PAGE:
6½ ounces (1¼cups) tipo 00 flour or all-pur­pose flour, plus more for dust­ing

2½ ounces (1/3 cup plus 1½ ta­ble­spoons) semolina flour

9 large egg yolks

3 to 4 ta­ble­spoons wa­ter 1 ta­ble­spoon ex­tra-vir­gin olive oil


Com­bine both flours in a stand mixer fit­ted with a pad­dle at­tach­ment. With the ma­chine run­ning on medium speed, add the egg yolks, wa­ter and oil and mix un­til the in­gre­di­ents come to­gether. Turn the dough out onto a lightly floured work sur­face and knead for about 5 min­utes or un­til silky and smooth, knead­ing in more flour if the dough is too sticky. The dough is ready if it gen­tly pulls back into place when stretched with your hands. Shape the dough into a 6-inch-long log, wrap in plas­tic wrap and re­frig­er­ate for at least 30 min­utes or up to 3 days (it could get too soft and dif­fi­cult to roll if left at room tem­per­a­ture).

Cut the dough into six equal pieces and let them re­turn al­most to room tem­per­a­ture. Po­si­tion the rollers on a pasta ma­chine at the widest set­ting and roll one piece of dough through the rollers two or three times, lightly dust­ing the dough with flour if nec­es­sary to pre­vent stick­ing. Re­set the rollers to the next nar­rower set­ting and again pass the dough through the rollers two or three times, lightly dust­ing with flour as needed. Flour and pass the dough two or three times through each pro­gres­sively nar­rower set­ting, con­clud­ing with the nar­row­est set­ting or as di­rected in in­di­vid­ual recipes. Be­tween rollings, con­tinue to dust the dough lightly with flour if needed, al­ways brush­ing off the ex­cess. You should end up with a sheet 4- to 5-feet long and thin enough to see your hand through it when it is held up to the light.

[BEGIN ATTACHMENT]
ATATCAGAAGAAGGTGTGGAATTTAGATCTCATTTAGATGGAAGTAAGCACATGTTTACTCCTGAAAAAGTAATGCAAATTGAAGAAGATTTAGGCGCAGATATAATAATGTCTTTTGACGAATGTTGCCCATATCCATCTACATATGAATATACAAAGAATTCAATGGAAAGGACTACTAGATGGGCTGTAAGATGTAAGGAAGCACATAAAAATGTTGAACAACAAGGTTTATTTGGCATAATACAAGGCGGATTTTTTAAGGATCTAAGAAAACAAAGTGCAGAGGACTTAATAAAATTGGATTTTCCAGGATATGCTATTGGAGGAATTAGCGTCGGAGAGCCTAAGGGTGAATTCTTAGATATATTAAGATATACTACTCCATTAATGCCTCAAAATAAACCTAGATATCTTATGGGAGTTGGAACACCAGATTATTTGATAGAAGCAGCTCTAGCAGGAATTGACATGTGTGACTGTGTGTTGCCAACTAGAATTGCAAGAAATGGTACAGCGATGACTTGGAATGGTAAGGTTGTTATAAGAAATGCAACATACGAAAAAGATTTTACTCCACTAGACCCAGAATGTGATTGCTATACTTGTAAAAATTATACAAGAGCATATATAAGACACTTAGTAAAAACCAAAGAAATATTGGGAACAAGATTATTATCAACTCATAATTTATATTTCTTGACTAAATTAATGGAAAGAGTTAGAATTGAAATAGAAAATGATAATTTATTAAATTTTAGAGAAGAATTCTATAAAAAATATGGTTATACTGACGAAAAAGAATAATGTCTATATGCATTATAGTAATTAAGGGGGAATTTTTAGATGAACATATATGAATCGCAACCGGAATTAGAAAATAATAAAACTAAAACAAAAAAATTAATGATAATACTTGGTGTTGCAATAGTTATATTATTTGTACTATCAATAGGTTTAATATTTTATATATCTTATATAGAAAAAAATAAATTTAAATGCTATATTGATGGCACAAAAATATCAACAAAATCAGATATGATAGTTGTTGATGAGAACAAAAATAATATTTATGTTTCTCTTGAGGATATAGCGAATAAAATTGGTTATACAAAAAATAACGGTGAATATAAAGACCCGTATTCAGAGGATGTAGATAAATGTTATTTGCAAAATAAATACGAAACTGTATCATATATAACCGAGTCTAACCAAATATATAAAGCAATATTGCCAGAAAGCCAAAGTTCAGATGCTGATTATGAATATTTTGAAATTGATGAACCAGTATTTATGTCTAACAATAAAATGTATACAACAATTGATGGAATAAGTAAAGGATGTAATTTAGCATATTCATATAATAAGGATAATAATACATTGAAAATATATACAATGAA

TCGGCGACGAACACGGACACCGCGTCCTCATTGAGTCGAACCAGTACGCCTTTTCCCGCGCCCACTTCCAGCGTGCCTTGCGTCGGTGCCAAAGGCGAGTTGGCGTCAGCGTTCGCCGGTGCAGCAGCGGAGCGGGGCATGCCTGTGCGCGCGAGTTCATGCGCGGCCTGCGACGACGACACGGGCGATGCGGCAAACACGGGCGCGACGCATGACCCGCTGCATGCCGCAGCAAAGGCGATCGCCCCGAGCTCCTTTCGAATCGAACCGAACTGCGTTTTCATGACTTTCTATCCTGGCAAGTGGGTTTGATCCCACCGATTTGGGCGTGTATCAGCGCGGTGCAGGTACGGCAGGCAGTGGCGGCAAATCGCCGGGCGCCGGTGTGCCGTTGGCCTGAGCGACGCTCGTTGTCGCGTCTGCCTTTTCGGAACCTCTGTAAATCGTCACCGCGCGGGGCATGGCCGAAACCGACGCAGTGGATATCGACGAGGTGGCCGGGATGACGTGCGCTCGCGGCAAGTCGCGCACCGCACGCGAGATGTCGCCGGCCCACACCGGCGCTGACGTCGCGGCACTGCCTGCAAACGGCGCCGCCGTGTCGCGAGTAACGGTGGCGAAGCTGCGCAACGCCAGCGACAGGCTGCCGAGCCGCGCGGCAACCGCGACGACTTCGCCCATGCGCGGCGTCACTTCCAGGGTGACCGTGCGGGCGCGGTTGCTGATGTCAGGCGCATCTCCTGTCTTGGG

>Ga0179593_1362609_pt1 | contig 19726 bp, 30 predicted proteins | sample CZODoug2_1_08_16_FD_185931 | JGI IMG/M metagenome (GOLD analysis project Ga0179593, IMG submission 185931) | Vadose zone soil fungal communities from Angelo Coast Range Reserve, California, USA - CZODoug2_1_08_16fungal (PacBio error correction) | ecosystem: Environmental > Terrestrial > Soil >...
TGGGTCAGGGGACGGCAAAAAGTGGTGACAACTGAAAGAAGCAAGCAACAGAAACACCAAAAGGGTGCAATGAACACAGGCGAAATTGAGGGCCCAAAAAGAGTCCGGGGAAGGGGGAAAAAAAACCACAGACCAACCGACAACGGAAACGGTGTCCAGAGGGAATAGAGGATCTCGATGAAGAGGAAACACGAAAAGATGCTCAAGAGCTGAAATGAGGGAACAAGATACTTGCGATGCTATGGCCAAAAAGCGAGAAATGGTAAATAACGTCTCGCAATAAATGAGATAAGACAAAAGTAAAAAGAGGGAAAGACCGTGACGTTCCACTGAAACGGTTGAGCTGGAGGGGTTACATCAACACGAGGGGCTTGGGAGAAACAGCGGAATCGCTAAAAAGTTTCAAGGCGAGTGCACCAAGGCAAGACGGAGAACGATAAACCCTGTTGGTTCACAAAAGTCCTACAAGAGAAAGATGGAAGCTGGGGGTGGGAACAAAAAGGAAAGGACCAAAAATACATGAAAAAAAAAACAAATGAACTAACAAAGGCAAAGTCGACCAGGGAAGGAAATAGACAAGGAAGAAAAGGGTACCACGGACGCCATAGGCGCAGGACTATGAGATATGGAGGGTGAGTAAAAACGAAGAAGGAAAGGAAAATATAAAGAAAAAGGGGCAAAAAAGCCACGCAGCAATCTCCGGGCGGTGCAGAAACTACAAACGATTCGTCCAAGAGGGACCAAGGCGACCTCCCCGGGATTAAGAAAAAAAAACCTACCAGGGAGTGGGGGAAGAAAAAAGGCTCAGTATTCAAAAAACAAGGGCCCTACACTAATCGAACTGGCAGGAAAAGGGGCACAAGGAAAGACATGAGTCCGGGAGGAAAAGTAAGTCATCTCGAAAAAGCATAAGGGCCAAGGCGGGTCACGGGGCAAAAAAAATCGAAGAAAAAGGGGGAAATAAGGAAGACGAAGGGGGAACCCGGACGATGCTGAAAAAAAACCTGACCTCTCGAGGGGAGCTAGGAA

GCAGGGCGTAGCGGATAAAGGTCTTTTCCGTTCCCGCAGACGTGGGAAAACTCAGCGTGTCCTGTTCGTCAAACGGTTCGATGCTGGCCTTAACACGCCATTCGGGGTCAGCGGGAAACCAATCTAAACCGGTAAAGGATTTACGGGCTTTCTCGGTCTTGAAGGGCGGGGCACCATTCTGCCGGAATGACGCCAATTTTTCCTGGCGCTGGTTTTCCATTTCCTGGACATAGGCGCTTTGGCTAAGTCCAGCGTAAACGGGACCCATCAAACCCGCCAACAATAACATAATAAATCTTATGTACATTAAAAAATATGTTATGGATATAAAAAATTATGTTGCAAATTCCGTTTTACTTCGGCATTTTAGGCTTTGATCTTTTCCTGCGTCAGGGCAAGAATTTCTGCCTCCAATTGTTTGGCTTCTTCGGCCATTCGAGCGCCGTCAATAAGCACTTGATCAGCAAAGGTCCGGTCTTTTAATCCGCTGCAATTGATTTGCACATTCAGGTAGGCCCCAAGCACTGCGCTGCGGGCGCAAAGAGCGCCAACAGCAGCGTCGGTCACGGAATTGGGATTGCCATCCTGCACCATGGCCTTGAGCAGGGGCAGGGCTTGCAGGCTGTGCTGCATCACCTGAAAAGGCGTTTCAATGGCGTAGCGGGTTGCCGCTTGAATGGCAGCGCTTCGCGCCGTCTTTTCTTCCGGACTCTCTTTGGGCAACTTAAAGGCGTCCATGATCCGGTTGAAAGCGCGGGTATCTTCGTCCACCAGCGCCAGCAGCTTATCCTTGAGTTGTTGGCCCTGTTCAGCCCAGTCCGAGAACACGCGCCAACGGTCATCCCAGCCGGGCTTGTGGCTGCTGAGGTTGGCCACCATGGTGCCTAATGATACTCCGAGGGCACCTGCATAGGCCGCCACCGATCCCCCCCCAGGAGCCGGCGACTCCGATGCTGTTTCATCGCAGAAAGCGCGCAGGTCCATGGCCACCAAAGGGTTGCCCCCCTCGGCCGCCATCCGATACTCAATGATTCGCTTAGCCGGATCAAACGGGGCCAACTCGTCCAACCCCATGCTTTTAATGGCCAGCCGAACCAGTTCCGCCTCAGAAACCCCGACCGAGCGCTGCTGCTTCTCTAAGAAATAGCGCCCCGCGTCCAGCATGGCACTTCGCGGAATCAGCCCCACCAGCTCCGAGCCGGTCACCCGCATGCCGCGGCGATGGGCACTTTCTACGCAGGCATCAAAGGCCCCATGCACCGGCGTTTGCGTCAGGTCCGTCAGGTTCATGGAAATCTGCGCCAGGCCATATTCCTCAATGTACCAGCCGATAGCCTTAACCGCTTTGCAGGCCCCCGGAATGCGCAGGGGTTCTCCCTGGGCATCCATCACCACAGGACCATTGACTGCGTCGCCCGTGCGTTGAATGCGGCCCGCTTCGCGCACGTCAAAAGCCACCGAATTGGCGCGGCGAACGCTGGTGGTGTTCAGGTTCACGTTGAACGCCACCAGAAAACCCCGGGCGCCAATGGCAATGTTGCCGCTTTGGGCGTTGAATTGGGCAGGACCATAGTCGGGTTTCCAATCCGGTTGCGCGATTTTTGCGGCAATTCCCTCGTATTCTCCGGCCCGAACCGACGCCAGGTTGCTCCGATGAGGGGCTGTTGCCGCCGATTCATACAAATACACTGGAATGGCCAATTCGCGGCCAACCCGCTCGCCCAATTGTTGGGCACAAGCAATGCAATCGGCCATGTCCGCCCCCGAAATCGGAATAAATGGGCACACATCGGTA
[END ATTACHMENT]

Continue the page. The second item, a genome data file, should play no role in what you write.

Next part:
Lay the pasta sheet on a lightly floured work sur­face and sprin­kle lightly with flour. Use a knife or the cut­ter at­tach­ment on the pasta ma­chine to cre­ate the pasta shape spec­i­fied in in­di­vid­ual recipes. When mak­ing ravi­oli, spray the pasta with a lit­tle wa­ter to keep it from dry­ing out and to give you a lit­tle more time to work. Re­peat with the re­main­ing pieces of dough.

Prep ahead: The pasta dough can be wrapped in plas­tic wrap and re­frig­er­ated for up to 3 days or frozen for up to 3 weeks. Bring the dough to room tem­per­a­ture be­fore rolling and cut­ting.


Ca­son­celli with crispy sage and brown but­ter has “some­thing for ev­ery­one,” says chef Marc Vetri.

Newspapers in English

Newspapers from USA

© PressReader. All rights reserved.